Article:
From The Elders study October 2014

God of Surprises – from an elder’s study
For 1.6 million Scots their hopes, and their dreams, were bitterly crushed on September 19th. What a bleak day for so many people looking forward to so much!
What are you hoping for?
For many of us our hopes for fulfilling jobs, university places, better health or just hoping for a break, are feelings that can drive us on or weigh us down depending on which way our life seems to be headed. There is nothing wrong with hopes like this. In fact we need worldly hope. Worldly hope and aspiration are part of our human nature, which as we are told is based on the very nature of God himself.
Since late July our Sunday morning sermons have focused on The Christian Hope. But the Christian Hope is not a hope that does away with worldly hopes or trialling situations. It does not somehow replace my hope for a job by a “holy hope that God might do something”. No, the proper place for the Christian Hope is right alongside our desires, aches and yearnings in this world and for this world. The Christian Hope is not “pie in the sky when you die” it is God being intimately involved in this world, your life and your difficulties.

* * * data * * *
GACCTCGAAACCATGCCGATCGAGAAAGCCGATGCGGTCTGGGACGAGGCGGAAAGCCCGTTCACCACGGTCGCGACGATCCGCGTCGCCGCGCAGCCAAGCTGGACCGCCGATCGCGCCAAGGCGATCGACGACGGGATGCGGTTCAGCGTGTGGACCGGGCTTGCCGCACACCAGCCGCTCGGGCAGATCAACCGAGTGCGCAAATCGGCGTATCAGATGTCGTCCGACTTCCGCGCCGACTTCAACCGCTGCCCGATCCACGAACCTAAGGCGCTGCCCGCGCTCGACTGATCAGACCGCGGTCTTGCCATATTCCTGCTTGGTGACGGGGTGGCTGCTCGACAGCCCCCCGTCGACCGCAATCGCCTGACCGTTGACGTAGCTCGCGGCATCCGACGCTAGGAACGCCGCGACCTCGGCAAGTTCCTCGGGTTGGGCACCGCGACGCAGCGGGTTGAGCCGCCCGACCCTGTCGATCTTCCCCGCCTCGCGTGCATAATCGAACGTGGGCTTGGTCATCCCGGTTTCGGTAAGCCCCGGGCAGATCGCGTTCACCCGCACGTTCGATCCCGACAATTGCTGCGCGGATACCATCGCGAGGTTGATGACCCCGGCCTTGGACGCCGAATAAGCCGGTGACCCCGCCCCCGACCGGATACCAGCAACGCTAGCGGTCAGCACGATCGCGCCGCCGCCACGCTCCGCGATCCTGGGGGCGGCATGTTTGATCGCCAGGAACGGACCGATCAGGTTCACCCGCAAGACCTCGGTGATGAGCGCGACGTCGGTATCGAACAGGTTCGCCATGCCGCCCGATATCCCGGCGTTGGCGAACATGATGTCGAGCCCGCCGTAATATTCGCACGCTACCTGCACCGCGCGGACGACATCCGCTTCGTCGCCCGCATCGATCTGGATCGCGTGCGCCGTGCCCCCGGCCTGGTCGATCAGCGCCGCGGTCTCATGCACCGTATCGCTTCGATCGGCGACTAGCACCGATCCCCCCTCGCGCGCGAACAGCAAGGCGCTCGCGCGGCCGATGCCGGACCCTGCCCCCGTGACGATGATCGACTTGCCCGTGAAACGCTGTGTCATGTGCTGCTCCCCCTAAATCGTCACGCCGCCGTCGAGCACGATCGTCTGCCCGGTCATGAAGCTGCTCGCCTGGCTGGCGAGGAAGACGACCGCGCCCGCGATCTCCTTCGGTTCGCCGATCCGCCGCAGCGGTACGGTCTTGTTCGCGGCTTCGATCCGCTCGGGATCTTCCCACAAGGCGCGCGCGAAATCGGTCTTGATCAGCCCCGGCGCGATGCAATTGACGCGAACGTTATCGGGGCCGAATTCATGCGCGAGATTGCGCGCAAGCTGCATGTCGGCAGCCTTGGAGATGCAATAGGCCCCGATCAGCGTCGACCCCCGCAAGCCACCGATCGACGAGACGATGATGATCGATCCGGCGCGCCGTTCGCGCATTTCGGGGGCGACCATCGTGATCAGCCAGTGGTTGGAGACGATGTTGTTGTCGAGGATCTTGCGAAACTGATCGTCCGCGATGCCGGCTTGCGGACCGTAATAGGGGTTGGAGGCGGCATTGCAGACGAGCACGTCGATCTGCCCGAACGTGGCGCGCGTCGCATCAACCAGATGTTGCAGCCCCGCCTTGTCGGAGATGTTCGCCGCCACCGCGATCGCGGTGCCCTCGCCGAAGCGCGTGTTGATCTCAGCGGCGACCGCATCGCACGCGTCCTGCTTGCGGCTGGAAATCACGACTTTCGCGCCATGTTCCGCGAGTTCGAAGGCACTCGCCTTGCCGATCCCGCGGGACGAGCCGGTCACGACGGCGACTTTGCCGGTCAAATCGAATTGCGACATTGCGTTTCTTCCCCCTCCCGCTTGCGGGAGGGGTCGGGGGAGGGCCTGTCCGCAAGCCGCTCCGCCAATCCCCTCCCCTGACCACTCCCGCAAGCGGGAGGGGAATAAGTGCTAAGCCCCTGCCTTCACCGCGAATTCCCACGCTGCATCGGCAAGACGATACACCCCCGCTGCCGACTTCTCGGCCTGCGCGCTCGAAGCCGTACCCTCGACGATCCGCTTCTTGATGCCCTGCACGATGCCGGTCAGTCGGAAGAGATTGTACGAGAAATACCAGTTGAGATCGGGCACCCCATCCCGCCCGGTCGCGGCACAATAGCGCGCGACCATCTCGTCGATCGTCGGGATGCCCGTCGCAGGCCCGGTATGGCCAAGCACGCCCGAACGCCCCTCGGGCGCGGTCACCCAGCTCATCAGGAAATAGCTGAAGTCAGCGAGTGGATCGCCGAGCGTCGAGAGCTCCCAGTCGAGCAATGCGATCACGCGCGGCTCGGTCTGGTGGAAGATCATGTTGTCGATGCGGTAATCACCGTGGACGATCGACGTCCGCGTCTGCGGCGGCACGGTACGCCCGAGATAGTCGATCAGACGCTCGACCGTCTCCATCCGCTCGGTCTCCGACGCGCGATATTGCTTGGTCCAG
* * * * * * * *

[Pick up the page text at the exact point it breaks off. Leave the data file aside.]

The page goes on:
In particular Ken Livingstone’s sermon on Hope in the Wilderness reminded me of God’s commitment to us in the tough times. In his book God of Surprises, Gerard Hughes describes how we are all in a wilderness at some time in on our lives, but these can be formational times when God shapes us and does a new, often uncomfortable, thing. Hughes describes the God of the wilderness, whose ways are not our ways, whose thoughts are not our thoughts, who will not be domesticated or confined to the space in our lives where we would like him to remain. He will not be controlled. It is only by going to these wilderness places, on the edge of our comfort zones and facing up to the hard questions, doubts and broken hopes, that God can touch us at an even deeper level than we have hitherto known. In this way, he remains the personal God, the God who Abraham and Isaac knew, the God you can increasingly know yourself. He remains the God of Surprises – and the God of Hope.
Chris Goswami